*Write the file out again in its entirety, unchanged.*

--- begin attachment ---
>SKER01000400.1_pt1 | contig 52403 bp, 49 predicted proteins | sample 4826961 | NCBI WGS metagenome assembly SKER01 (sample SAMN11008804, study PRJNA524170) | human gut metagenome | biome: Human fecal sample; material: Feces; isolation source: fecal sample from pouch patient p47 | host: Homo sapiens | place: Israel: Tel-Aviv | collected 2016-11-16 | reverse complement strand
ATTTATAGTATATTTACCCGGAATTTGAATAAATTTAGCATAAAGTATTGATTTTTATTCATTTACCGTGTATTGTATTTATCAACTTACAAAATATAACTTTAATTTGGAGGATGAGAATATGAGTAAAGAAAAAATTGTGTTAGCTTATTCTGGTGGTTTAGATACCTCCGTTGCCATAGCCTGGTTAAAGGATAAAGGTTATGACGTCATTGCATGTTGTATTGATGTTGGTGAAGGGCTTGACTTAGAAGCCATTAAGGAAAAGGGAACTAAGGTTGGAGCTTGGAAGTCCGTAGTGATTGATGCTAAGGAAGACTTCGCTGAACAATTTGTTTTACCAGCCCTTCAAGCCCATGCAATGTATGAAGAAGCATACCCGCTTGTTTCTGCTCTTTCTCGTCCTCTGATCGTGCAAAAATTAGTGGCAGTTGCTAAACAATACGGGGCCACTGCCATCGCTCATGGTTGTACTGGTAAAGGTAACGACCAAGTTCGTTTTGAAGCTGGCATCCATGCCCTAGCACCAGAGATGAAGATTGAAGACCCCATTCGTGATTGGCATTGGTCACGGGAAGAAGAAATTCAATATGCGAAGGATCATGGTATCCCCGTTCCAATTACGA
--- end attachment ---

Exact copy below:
>SKER01000400.1_pt1 | contig 52403 bp, 49 predicted proteins | sample 4826961 | NCBI WGS metagenome assembly SKER01 (sample SAMN11008804, study PRJNA524170) | human gut metagenome | biome: Human fecal sample; material: Feces; isolation source: fecal sample from pouch patient p47 | host: Homo sapiens | place: Israel: Tel-Aviv | collected 2016-11-16 | reverse complement strand
ATTTATAGTATATTTACCCGGAATTTGAATAAATTTAGCATAAAGTATTGATTTTTATTCATTTACCGTGTATTGTATTTATCAACTTACAAAATATAACTTTAATTTGGAGGATGAGAATATGAGTAAAGAAAAAATTGTGTTAGCTTATTCTGGTGGTTTAGATACCTCCGTTGCCATAGCCTGGTTAAAGGATAAAGGTTATGACGTCATTGCATGTTGTATTGATGTTGGTGAAGGGCTTGACTTAGAAGCCATTAAGGAAAAGGGAACTAAGGTTGGAGCTTGGAAGTCCGTAGTGATTGATGCTAAGGAAGACTTCGCTGAACAATTTGTTTTACCAGCCCTTCAAGCCCATGCAATGTATGAAGAAGCATACCCGCTTGTTTCTGCTCTTTCTCGTCCTCTGATCGTGCAAAAATTAGTGGCAGTTGCTAAACAATACGGGGCCACTGCCATCGCTCATGGTTGTACTGGTAAAGGTAACGACCAAGTTCGTTTTGAAGCTGGCATCCATGCCCTAGCACCAGAGATGAAGATTGAAGACCCCATTCGTGATTGGCATTGGTCACGGGAAGAAGAAATTCAATATGCGAAGGATCATGGTATCCCCGTTCCAATTACGA